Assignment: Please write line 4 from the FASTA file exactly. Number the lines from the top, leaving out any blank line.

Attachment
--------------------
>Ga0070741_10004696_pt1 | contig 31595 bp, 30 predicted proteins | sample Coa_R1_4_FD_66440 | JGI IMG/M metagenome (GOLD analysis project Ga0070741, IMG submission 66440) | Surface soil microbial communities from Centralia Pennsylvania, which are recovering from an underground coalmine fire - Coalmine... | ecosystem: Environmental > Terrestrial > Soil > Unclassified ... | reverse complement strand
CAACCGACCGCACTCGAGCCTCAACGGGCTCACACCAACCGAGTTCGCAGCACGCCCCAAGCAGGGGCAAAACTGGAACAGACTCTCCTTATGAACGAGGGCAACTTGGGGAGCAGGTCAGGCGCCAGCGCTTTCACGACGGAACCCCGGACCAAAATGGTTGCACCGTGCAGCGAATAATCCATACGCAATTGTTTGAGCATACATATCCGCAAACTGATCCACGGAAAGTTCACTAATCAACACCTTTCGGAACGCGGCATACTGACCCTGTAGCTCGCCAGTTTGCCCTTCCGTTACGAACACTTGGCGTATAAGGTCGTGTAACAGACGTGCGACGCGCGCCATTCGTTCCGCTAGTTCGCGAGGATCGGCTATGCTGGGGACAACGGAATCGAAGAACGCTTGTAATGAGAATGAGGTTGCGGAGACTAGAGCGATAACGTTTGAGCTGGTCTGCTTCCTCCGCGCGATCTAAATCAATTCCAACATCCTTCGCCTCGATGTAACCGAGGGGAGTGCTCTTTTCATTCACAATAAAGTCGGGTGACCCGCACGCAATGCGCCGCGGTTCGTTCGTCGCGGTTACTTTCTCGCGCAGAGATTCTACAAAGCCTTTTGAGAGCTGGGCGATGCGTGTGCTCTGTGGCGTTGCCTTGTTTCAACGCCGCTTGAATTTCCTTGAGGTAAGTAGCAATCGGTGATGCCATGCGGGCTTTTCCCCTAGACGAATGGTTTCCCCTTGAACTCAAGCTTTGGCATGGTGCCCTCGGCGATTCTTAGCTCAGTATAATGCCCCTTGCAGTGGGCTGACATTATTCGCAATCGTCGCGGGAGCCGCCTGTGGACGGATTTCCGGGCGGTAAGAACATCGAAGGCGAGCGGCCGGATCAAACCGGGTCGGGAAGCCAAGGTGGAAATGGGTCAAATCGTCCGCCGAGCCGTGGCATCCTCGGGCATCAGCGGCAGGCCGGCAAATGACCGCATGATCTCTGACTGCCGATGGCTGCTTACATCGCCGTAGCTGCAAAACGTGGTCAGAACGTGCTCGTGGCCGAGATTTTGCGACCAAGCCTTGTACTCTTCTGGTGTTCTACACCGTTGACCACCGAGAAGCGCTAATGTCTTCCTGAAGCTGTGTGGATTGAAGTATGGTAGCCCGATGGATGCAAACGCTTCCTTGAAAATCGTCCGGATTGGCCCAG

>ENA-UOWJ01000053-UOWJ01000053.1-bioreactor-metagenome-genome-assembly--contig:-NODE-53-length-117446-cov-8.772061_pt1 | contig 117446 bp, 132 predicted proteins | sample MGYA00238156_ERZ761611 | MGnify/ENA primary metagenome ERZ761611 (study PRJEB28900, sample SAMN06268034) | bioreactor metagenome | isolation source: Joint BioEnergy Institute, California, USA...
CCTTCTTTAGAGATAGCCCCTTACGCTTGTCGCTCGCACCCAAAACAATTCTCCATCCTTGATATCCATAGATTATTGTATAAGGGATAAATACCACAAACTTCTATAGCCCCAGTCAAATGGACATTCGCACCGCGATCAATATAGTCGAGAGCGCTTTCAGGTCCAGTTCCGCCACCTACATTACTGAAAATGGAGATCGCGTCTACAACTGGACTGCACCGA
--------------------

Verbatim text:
CCTTCTTTAGAGATAGCCCCTTACGCTTGTCGCTCGCACCCAAAACAATTCTCCATCCTTGATATCCATAGATTATTGTATAAGGGATAAATACCACAAACTTCTATAGCCCCAGTCAAATGGACATTCGCACCGCGATCAATATAGTCGAGAGCGCTTTCAGGTCCAGTTCCGCCACCTACATTACTGAAAATGGAGATCGCGTCTACAACTGGACTGCACCGA